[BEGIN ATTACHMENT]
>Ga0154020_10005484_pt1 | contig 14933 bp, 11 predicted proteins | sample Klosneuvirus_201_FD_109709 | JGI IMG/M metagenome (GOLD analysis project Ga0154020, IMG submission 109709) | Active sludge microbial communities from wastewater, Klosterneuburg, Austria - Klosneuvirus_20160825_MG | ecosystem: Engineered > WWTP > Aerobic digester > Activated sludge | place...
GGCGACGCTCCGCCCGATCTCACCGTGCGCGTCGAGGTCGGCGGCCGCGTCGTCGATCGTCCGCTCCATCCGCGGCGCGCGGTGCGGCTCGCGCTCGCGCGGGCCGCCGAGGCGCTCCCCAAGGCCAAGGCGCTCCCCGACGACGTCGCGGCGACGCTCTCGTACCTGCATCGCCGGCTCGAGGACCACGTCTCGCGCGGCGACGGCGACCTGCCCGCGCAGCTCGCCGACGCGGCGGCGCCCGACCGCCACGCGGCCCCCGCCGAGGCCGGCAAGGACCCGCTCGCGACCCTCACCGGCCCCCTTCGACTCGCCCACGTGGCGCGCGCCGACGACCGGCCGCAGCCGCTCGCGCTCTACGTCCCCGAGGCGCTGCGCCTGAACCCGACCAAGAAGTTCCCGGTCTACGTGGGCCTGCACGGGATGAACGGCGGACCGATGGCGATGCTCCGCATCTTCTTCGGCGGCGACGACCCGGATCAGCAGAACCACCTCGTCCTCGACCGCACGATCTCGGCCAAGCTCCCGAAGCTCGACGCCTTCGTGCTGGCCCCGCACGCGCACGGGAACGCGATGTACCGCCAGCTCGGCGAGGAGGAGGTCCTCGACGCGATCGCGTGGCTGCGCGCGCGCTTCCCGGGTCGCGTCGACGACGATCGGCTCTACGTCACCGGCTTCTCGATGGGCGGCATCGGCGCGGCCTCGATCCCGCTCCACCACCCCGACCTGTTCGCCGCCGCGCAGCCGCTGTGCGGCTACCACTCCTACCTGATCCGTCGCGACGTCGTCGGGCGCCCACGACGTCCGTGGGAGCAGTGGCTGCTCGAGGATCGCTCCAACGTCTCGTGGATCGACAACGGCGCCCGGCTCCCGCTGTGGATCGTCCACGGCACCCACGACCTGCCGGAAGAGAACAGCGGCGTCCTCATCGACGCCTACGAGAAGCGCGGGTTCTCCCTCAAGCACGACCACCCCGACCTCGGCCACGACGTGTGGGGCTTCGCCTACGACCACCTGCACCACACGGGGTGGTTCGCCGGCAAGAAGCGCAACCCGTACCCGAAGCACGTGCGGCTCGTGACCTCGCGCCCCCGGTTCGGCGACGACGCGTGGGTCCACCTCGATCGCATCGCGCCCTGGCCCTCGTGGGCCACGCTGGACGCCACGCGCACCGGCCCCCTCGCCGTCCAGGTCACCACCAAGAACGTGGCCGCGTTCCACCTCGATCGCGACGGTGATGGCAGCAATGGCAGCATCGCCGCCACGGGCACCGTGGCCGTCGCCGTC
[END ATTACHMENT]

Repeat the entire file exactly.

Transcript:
>Ga0154020_10005484_pt1 | contig 14933 bp, 11 predicted proteins | sample Klosneuvirus_201_FD_109709 | JGI IMG/M metagenome (GOLD analysis project Ga0154020, IMG submission 109709) | Active sludge microbial communities from wastewater, Klosterneuburg, Austria - Klosneuvirus_20160825_MG | ecosystem: Engineered > WWTP > Aerobic digester > Activated sludge | place...
GGCGACGCTCCGCCCGATCTCACCGTGCGCGTCGAGGTCGGCGGCCGCGTCGTCGATCGTCCGCTCCATCCGCGGCGCGCGGTGCGGCTCGCGCTCGCGCGGGCCGCCGAGGCGCTCCCCAAGGCCAAGGCGCTCCCCGACGACGTCGCGGCGACGCTCTCGTACCTGCATCGCCGGCTCGAGGACCACGTCTCGCGCGGCGACGGCGACCTGCCCGCGCAGCTCGCCGACGCGGCGGCGCCCGACCGCCACGCGGCCCCCGCCGAGGCCGGCAAGGACCCGCTCGCGACCCTCACCGGCCCCCTTCGACTCGCCCACGTGGCGCGCGCCGACGACCGGCCGCAGCCGCTCGCGCTCTACGTCCCCGAGGCGCTGCGCCTGAACCCGACCAAGAAGTTCCCGGTCTACGTGGGCCTGCACGGGATGAACGGCGGACCGATGGCGATGCTCCGCATCTTCTTCGGCGGCGACGACCCGGATCAGCAGAACCACCTCGTCCTCGACCGCACGATCTCGGCCAAGCTCCCGAAGCTCGACGCCTTCGTGCTGGCCCCGCACGCGCACGGGAACGCGATGTACCGCCAGCTCGGCGAGGAGGAGGTCCTCGACGCGATCGCGTGGCTGCGCGCGCGCTTCCCGGGTCGCGTCGACGACGATCGGCTCTACGTCACCGGCTTCTCGATGGGCGGCATCGGCGCGGCCTCGATCCCGCTCCACCACCCCGACCTGTTCGCCGCCGCGCAGCCGCTGTGCGGCTACCACTCCTACCTGATCCGTCGCGACGTCGTCGGGCGCCCACGACGTCCGTGGGAGCAGTGGCTGCTCGAGGATCGCTCCAACGTCTCGTGGATCGACAACGGCGCCCGGCTCCCGCTGTGGATCGTCCACGGCACCCACGACCTGCCGGAAGAGAACAGCGGCGTCCTCATCGACGCCTACGAGAAGCGCGGGTTCTCCCTCAAGCACGACCACCCCGACCTCGGCCACGACGTGTGGGGCTTCGCCTACGACCACCTGCACCACACGGGGTGGTTCGCCGGCAAGAAGCGCAACCCGTACCCGAAGCACGTGCGGCTCGTGACCTCGCGCCCCCGGTTCGGCGACGACGCGTGGGTCCACCTCGATCGCATCGCGCCCTGGCCCTCGTGGGCCACGCTGGACGCCACGCGCACCGGCCCCCTCGCCGTCCAGGTCACCACCAAGAACGTGGCCGCGTTCCACCTCGATCGCGACGGTGATGGCAGCAATGGCAGCATCGCCGCCACGGGCACCGTGGCCGTCGCCGTC